Almost a year has passed from when the number of movie theaters operating in North America started to sink significantly due to the COVID-19 crisis. Nearly a quarter (23%) of all US movie theaters have stayed closed since March 2020! These locations generated a combined yearly box office of $1.8 billion on average in 2018 and 2019.

Over the March 13-15 weekend in 2020 most theatres were still open, but the threat of COVID-19 was already causing the lowest three-day weekend result since September 2000. March 15 saw closure orders in New York City and Los Angeles. Within two days less than 40% of domestic theatres were operating. A week later it was under 4%, before hitting rock bottom in April with 1%. This number started to improve slowly from the end of May up to 19% of movie theaters open by market share in mid-august. The re-opening accelerated from that point in the build up to the release of TENET on September 3, when 56% of movie theaters by market share were open. This positive trend peaked at the end of the month with 61%. It stayed there for just two weeks before the triangle-of-troubles: Lack of Product / Re-closing of movie theaters / New or further rise in COVID-19 cases put the brakes on recovery. By the end of the year the number of movie theaters open by market share had fallen to 38%.

Since the beginning of 2021 the situation has improved slightly. A slow re-opening, up to 43% as of the middle of February, has taken place.

Although less than half of all US movie theaters are currently open, most have at least taken the chance to re-open once or more after being forced to close last year. However, many have never re-opened their doors to audiences since they turned out the lights in their auditoriums in March 2020. To understand the structure of closure and re-opening Gower Street Analytics utilized data from our partners at Comscore. Of the 5,253 movie theaters they tracked across the US in 2020, we took the last reported day of each individual cinema as most recent day of operation.

The movie theaters that haven’t re-opened in the last 11 months were, in general, lower grossing locations. While the 1,210 movie theaters that last reported in March 2020 are 23% of all tracked US movie theaters, they represent just 18% of the market share. In contrast the locations currently open in February are 42% of the tracked US movie theaters representing 43% of the market share, thus slightly over-indexing in box office performance.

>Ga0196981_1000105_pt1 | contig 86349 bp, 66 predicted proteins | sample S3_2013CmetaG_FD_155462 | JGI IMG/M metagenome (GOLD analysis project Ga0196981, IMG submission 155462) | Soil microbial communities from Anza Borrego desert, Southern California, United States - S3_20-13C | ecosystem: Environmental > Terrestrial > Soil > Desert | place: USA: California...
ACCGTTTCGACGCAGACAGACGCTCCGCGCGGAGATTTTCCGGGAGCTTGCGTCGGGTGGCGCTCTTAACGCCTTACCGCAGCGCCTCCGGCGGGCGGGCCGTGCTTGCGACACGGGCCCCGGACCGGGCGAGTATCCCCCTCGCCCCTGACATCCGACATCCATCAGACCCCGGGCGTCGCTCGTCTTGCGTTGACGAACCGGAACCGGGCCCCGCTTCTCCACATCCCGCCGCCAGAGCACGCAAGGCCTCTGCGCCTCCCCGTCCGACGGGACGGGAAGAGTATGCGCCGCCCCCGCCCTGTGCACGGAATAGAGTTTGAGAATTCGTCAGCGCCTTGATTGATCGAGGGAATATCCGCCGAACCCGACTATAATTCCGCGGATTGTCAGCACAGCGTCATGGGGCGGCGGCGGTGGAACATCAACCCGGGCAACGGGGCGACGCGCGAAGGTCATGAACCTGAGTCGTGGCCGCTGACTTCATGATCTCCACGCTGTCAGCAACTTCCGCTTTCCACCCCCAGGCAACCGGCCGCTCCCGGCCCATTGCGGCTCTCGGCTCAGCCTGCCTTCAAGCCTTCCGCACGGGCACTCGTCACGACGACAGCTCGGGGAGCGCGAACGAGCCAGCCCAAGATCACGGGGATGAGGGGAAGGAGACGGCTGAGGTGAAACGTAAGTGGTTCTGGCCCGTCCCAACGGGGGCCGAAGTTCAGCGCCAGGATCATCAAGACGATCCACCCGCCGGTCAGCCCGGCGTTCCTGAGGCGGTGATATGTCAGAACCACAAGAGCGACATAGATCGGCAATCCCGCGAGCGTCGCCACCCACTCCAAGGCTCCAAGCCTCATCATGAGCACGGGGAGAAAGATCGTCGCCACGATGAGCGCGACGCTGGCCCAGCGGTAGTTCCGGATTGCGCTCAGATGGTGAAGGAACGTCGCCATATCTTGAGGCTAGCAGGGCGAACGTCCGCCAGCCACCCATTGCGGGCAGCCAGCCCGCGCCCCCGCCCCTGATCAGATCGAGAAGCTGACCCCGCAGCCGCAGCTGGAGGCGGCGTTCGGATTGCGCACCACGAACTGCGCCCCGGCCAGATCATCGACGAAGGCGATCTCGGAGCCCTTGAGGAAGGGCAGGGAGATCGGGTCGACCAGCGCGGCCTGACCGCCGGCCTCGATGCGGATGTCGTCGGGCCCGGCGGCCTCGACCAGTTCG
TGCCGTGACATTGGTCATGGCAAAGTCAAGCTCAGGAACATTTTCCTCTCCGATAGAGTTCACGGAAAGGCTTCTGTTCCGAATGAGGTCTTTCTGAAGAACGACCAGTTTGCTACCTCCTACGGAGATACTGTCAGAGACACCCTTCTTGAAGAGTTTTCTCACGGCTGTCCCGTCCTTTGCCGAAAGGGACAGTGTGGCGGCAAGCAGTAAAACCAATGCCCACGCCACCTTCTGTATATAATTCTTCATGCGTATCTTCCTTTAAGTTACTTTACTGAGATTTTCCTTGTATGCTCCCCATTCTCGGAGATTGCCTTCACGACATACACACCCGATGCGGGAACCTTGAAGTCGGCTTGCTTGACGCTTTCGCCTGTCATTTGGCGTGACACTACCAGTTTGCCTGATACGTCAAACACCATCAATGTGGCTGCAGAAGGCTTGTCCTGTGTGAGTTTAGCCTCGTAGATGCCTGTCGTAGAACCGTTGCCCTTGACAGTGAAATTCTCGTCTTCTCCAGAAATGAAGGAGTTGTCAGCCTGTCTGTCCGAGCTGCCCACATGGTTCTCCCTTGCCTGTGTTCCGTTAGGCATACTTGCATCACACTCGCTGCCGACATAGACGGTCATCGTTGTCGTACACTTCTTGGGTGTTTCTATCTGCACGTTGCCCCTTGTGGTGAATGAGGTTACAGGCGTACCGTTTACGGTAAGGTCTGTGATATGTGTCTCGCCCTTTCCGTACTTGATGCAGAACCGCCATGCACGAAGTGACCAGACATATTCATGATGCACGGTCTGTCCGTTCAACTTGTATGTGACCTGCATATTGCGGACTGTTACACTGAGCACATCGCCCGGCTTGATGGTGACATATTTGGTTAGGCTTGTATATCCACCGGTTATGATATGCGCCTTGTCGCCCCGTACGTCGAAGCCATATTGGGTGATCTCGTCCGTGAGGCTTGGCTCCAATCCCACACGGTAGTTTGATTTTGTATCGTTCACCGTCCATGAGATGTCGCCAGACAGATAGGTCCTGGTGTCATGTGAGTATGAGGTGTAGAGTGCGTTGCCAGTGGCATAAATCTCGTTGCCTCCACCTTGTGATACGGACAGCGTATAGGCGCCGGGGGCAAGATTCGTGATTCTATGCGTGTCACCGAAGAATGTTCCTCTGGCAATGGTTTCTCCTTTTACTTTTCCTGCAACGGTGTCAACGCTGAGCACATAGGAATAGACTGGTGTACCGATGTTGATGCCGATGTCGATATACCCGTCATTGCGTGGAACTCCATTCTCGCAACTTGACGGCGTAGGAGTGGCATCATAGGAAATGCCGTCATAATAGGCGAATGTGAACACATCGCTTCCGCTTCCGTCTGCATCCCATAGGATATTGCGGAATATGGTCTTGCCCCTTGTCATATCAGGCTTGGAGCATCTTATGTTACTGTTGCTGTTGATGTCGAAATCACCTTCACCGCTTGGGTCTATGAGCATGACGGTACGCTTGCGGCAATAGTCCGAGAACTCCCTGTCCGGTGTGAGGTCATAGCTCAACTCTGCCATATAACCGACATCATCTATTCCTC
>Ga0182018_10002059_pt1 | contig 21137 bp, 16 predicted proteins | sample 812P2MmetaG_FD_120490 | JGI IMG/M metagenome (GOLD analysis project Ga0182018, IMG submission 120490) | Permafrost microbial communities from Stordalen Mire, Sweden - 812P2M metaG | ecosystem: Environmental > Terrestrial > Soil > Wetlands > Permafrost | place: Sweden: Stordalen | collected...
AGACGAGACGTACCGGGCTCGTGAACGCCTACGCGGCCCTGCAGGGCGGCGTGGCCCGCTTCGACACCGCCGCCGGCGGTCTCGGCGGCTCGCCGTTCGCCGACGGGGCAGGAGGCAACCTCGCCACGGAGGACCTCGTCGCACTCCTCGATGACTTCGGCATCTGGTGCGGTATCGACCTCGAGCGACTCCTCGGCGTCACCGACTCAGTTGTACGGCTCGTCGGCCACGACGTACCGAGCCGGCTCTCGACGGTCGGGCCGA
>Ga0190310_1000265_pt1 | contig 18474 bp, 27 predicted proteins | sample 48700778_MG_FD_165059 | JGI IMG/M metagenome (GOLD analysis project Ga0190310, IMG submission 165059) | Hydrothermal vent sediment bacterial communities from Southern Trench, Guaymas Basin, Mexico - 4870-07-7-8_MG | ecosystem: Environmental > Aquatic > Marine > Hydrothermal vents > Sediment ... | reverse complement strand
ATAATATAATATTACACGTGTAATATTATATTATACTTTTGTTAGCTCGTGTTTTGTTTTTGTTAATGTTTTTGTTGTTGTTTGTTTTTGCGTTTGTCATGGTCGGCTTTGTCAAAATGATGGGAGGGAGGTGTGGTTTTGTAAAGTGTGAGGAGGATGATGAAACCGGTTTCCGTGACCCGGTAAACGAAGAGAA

This observation is even more visible within the nine US states that already reached a significant majority, 80% by market share, of movie theaters in operation. This represents Stage 1 of Gower Streets Blueprint To Recovery, a base from which to build on. As of February 22, the following states are at or above this level: Alabama, Arizona, Iowa, Mississippi, North Dakota, South Dakota, Utah, Wisconsin and Wyoming. In each of these nine US states the market share of the movie theaters closed since March is significantly lower than the percentage of total locations those theaters represent in the state. At the same time, the market share of theaters currently open in these states outstrips the percentage of total locations represented by double digit percentage points.

The graph below highlights these in detail, with the state’s market share of theaters in dark blue and the percentage of physical locations across the state in orange. On the left, for the movie theaters closed continuously since March, all orange bars are clearly bigger than the dark blue bars. This is opposite among movie theaters currently open, displayed on the right.

The described disparate allocation of the market share of open theaters and percentage of physical sites operating correlates with the number of screens these locations have. The movie theaters that were closed for the last 11 months entirely generally have a lower number of screens. In fact, more than half of them (55%) have five or fewer screens. This is significantly higher than the norm (42%) of all movie theaters in the US. Of the movie theaters currently open only 32% have five or fewer screens.

Looking at the nine states already at Stage 1 of their Blueprint To Recovery, this phenomenon is even more clear. Movie theaters with less than five screens represent 75% of the locations that have remained closed since March across all these states, while the average among all theatres there is just 52%. Of the current open houses, only 39% have five or fewer screens. Single screen theaters are especially evident amongst the share of the long-closed movie theaters. They account for half of all movie theaters in these nine states that have not opened since March 2020!

Based on this data, it is evident that primarily the lower grossing movie theaters and the ones with fewer screens are those that have not operated at any point since the pandemic forced them to close. Given the restrictions and security measures in place movie theaters with more screens often have a wider range of tools to maintain their business. Moreover, movie theaters that even in pre-pandemic times were generating box office at the lower end of the range, find it even more challenging to achieve a critical amount to make an opening worth trying with the limited supply of attractive content.

When the pandemic fades and the market moves ahead on the road to recovery it will be noteworthy to see how many of the longest closed movie theaters will turn on the lights again. Some have already had to close permanently, such as Charlotte, North Carolina’s oldest movie theater the Regal Manor Twin, which had been in operation since 1947. Let’s hope most of those yet to re-open will have the resources to return, adapt to market challenges and flourish when they are able to do so.

This article was originally published in Screendollars’ newsletter #157 (March 1, 2021).